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The New Zealand Railways Magazine, Volume 13, Issue 9 (December 1, 1938)

Uses Both Hands To Write — Letter From a Man of 90 — Tells How He Keeps Fit

Uses Both Hands To Write
Letter From a Man of 90
Tells How He Keeps Fit

He asks us to excuse his writing. We do more than that—we congratulate him on being able to write at all at his age, especially as he has been suffering from rheumatism. This is what he says in his letter:—

“Three years ago I was in bed for six weeks with inflammatory rheumatism. Since that time I have been taking Kruschen Salts, and have not had another attack. But the complaint left me with bad feet, and it hurts me to walk. My hands are also somewhat stiff. I take Kruschen every morning before breakfast, and shall continue to do so, because I am sure they have kept me in good shape for three years. Excuse this writing, as I am ninety years old, and use both hands to write.”—J.R.G.

Rheumatism, like gout and lumbago, has its origin in intestinal stasis (delay)—a condition of which the sufferer is seldom aware. It means the unsuspected accumulation of waste matter and the consequent formation of excess uric acid. If you could see the .knife-edged crystals of uric acid under the microscope, you would readily understand why they cause those cutting pains. And if you could see how Kruschen dulls the sharp edge of those crystals, then dissolves them away altogether, you would agree that this scientific treatment must bring relief from rheumatic agony.

Moreover, Kruschen so stimulates the organs of elimination that every trace of uric acid-forming waste material is regularly and completely expelled. Kruschen keeps your inside clean and serene. Mischievous uric acid never gets the chance to accumulate again.

Kruschen Salts is obtainable at all Chemists and Stores at 2/3 per bottle. page 67
(Rly. Publicity photo.) In the Eglinton Valley, South Island, New Zealand.

(Rly. Publicity photo.)
In the Eglinton Valley, South Island, New Zealand.

Southland'S Wooden Railway

(Continued from page 16).

ments had been demonstrated, and it was clear that the line was far from ready for regular traffic. Much damage, indeed, had been inflicted by the excursions. There was no money for repairs and necessary improvements, and for months the line lay idle. In the meantime the railway was used for another purpose, the line was unfenced, and drays, sinking axle-deep in the morass that was the “Great North Road” found the broad rails an attractive alternative.

In April, 1865, however, the state of the road threatened to put an end to the mail service, and it was decided to put the railway into partial commission. To use the heavy engines brought from Victoria was impossible, so the Government borrowed the little Lady Barkly from its owners and commenced running her with the mails and a very limited amount of goods. She was barely capable of hauling a gross weight of ten tons and, moreover, had not been built for the gauge. Her wheels ran on the outside edge of the rails and projected about ii inches beyond them, so that she could not be run without excessive wear on the track. In July it was decided to build a more suitable substitute by converting a portable engine into a locomotive. This strange hybrid commenced running in September and proved to have about twice the haulage power of the Lady Barkly.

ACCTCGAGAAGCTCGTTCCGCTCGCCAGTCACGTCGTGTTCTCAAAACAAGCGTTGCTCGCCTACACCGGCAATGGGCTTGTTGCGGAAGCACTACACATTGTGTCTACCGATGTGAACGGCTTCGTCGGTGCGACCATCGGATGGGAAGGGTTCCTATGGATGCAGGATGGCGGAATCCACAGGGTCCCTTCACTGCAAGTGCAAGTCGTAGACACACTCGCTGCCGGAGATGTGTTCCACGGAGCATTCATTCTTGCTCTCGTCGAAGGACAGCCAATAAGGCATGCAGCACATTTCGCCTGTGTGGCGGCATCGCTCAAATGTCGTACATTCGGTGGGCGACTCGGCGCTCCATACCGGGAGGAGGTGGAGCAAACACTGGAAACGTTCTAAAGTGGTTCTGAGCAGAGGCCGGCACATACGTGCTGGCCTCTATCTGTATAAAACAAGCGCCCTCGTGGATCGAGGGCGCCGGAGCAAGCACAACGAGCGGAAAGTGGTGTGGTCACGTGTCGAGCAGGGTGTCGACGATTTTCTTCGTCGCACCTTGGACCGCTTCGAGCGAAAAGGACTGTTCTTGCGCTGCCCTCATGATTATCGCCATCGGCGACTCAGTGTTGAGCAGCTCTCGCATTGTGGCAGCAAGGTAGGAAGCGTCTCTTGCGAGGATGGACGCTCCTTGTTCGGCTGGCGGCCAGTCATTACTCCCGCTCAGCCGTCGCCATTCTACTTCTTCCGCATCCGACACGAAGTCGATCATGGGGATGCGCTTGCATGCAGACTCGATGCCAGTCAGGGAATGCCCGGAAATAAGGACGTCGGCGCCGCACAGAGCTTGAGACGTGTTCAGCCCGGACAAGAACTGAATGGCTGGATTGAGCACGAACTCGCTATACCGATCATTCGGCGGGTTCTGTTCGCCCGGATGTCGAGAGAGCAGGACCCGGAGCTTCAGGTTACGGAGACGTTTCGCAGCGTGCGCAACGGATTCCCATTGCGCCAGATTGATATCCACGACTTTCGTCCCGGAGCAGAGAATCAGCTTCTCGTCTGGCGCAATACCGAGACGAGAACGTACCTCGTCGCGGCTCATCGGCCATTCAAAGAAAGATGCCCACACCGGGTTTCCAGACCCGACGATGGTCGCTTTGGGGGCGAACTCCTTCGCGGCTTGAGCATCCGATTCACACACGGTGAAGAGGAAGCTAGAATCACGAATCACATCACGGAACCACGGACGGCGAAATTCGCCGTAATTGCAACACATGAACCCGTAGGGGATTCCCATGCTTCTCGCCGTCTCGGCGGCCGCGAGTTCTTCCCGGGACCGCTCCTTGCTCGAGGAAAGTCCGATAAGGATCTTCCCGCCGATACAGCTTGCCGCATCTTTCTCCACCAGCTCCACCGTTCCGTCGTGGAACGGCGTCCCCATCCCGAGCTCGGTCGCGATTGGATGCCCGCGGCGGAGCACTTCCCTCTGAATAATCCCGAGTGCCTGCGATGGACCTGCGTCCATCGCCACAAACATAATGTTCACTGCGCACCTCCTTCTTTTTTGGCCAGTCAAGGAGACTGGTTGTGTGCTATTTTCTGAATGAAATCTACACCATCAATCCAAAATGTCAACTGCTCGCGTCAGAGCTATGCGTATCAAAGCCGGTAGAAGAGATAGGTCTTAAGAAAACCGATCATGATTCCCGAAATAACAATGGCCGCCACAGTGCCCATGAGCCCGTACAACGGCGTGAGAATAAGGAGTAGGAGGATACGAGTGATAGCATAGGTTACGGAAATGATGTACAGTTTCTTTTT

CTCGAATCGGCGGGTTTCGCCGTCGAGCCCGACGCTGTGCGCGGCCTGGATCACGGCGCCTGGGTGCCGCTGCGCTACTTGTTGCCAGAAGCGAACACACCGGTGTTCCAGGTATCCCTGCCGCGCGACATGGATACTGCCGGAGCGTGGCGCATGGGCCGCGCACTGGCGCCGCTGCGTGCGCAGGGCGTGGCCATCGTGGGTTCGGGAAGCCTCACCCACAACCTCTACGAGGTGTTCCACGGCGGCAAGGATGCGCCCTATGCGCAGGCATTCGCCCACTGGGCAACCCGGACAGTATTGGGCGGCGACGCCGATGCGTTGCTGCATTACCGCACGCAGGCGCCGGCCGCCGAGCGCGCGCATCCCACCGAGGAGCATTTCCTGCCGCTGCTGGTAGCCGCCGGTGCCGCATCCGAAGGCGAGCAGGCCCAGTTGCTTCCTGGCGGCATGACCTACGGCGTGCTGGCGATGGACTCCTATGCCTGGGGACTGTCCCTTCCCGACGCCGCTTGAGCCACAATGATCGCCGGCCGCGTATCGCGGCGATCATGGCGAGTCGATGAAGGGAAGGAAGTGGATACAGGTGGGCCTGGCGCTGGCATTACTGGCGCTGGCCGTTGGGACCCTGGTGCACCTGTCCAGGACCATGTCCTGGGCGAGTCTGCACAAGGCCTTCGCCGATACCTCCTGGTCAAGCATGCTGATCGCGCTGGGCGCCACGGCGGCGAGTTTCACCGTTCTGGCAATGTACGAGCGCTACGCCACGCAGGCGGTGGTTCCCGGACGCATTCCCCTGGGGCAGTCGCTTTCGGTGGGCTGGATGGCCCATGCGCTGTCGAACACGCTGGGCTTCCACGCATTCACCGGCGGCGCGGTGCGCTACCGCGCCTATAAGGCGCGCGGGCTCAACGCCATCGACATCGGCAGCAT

The service, however, was slow, intermittent, and unsatisfactory. Mishaps were frequent, and the wheels refused to grip whenever the rails were wet. Stories are still told in Southland of how travellers in a hurry preferred to walk. In May, 1866, the Southland News remarked: “The line in its present state is an absolute nuisance and instead of being a convenience to the public is the reverse. At uncertain intervals there is a breakdown; perpetually the wooden rails have to be lifted and turned to present a fresh surface to the action of the engine.” Mechanical troubles were repaired with difficulty, as the workmen who had built the engine had left the province, and her mysterious structure baffled other engineers. In December, 1866, she was out of action for several weeks and the railway engineer reported that owing to the defects of the track, traffic could be continued only at an ever increasing cost. The decay and warping of the rails necessitated constant turning, so that in many cases all four surfaces were soon worn out. An average of twenty rails per week had to be replaced completely. Little hope was held out of being able to keep the line open through the winter without an entire relaying of the track. There was a constant loss on working. From April, 1865, to November, 1866, the expenditure was £3,730, while the revenue amounted to only £1,432.

It was obvious that the experiment was a complete failure and the Provincial Government was compelled to face the prospect of laying iron rails. The state of the wooden ones made it impossible to carry out the original idea of using them as longitudinal sleepers. It was proposed to meet the cost of conversion and of completing the line to Winton by paying for the work in land. There is no need to enter into the lengthy negotiations and desperate expedients that the impecunious province was driven to before this was at last accomplished. It was not till September, 1870, that an iron railway reached from Invercargill to Winton, by which time the goldfields traffic was only a memory, and Southland had agreed to surrender her independence as a separate province.

In conclusion, it may be said that the siding near Winton named Lady Barkly does not owe its curious name to any aristocratic sojourner, but perpetuates the fame of the little engine that ran on Southlands’ wooden railway.